The first meeting of the committee tasked with overhauling the judicial voting districts took an unexpected turn on Tuesday, beginning with a history lesson on the judiciary in the state and turning to conversations about how judges are chosen in the state, rather than where districts lines are located.
This would be the first major revamping of the courts since the 1955 overhaul that ended up in our current judicial system.
An overview of the current judicial administration is included here.
Rep. Justin Burr (R-Stanly), who chairs the House committee, opened the meeting before passing off the conversation to a couple of speakers who delved into the history of the courts, dating back to the formation of the state, detailing major overhauls to the court system in the time since.
The meeting lasted for more than two hours, the bulk of which was dedicated to discussions on the history of the judiciary and how judges are selected.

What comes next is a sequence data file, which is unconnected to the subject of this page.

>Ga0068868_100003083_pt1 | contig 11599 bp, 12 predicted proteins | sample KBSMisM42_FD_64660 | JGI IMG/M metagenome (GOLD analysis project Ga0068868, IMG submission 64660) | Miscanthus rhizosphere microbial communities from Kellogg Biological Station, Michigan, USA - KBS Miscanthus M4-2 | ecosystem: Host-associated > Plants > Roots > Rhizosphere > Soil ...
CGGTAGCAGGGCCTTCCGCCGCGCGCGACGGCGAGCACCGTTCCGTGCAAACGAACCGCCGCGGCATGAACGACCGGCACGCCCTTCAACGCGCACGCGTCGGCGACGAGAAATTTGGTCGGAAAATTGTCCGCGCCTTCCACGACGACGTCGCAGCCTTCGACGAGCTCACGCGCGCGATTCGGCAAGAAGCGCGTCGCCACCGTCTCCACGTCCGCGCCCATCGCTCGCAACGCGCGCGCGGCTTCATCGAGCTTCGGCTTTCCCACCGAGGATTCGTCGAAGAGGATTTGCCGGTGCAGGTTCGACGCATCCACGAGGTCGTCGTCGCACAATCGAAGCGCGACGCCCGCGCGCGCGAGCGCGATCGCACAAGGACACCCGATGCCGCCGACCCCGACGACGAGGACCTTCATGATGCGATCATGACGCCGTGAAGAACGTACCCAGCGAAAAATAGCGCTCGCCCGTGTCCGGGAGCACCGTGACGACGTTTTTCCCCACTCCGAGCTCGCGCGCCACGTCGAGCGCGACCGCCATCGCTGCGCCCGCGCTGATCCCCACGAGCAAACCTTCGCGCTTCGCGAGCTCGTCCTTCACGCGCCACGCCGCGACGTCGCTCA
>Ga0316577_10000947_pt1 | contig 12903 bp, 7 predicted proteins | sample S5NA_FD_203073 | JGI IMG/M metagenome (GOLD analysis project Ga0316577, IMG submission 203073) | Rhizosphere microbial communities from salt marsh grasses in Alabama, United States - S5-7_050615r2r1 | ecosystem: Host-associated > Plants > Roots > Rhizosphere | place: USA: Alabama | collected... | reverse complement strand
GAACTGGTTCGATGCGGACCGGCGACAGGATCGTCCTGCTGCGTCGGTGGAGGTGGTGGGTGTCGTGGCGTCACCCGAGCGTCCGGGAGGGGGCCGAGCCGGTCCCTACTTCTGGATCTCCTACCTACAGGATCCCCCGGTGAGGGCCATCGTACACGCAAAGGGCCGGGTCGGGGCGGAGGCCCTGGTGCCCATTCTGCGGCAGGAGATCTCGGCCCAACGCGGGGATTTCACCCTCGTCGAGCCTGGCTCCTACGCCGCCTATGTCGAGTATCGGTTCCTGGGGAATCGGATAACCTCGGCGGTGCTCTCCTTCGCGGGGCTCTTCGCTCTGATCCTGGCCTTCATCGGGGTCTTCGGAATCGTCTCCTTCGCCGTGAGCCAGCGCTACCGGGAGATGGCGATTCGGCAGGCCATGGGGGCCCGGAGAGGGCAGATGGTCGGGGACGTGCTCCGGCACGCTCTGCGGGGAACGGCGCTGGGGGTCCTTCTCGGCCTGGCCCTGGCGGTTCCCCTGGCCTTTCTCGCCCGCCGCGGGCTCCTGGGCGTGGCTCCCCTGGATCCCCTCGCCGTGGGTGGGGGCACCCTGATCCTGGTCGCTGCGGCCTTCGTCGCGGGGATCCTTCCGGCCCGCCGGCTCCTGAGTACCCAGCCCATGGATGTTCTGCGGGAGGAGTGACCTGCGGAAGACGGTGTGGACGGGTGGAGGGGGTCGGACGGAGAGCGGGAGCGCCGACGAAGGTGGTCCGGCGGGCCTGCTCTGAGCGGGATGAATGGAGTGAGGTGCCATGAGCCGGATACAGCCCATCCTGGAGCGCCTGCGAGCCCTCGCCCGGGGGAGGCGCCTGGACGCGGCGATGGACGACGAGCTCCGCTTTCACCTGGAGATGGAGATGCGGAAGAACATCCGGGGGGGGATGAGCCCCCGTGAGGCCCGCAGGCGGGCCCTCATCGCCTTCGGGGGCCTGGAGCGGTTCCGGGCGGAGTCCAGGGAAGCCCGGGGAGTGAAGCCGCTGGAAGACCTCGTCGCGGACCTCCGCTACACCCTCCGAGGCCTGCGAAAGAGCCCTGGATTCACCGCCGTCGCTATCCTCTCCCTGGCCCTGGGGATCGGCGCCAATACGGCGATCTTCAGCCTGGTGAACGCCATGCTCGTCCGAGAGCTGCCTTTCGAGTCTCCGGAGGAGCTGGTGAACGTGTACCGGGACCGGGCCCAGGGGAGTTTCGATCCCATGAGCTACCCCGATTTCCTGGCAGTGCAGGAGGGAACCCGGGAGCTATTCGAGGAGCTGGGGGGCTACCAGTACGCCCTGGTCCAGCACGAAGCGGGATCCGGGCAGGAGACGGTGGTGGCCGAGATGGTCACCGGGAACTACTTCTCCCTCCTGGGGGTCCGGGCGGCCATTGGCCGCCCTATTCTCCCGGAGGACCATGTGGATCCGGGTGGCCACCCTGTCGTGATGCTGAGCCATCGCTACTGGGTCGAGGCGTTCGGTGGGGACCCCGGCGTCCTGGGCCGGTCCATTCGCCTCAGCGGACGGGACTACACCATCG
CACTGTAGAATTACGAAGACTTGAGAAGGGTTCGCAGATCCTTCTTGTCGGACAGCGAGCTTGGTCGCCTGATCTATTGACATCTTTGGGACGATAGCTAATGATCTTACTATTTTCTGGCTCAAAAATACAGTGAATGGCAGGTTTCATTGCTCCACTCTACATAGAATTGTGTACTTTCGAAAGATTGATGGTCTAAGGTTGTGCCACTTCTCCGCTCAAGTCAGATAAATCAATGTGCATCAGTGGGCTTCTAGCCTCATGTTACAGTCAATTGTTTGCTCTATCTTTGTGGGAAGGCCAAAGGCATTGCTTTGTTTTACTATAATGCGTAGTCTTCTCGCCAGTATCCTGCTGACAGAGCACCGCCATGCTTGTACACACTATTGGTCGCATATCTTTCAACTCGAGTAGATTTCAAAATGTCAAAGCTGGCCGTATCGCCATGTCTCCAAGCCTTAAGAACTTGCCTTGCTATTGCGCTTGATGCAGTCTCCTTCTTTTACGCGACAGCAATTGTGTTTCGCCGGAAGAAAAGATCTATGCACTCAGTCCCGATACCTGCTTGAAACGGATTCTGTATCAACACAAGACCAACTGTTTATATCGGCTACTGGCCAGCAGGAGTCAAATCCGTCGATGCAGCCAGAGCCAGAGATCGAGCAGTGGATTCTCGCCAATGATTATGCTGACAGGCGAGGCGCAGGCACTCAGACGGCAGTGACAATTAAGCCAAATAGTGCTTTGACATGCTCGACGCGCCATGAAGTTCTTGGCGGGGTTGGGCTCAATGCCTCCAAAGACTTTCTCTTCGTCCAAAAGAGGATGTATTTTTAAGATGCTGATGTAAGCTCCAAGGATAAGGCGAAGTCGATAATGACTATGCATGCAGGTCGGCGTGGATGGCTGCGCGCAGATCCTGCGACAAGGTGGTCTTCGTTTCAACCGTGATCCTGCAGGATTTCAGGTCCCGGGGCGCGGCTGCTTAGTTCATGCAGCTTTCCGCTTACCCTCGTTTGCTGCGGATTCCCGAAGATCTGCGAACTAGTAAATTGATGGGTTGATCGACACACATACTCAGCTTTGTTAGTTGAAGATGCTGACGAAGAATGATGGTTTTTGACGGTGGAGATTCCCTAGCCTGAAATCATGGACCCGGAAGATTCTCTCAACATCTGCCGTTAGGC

The dividing lines for the state’s eight judicial districts are proposed in a report found here.
For comparison the existing court district lines are presented on this map.
Recent changes to the courts include making more judicial races partisan, or rather recognizing on the ballot the political affiliations of judicial candidates.
This year all judicial elections from the state’s district courts on up to the state Supreme Court included the partisan labels of the candidates.
The change to make them non-partisan came in the 1990s and the process to return the partisan labels to those elections has been going on over the last few years under Republican legislative leadership.
On the table for the October legislative session opening Oct. 4, seems to not only be about what the judicial voting lines will be, but whether there will be any voting districts for judges if the state returns to an appointment process for the judiciary.
Burr said that there will be more meetings to come over the rest of the month ahead of the October session and discussions on new maps and the way we choose our judges will both be on the table.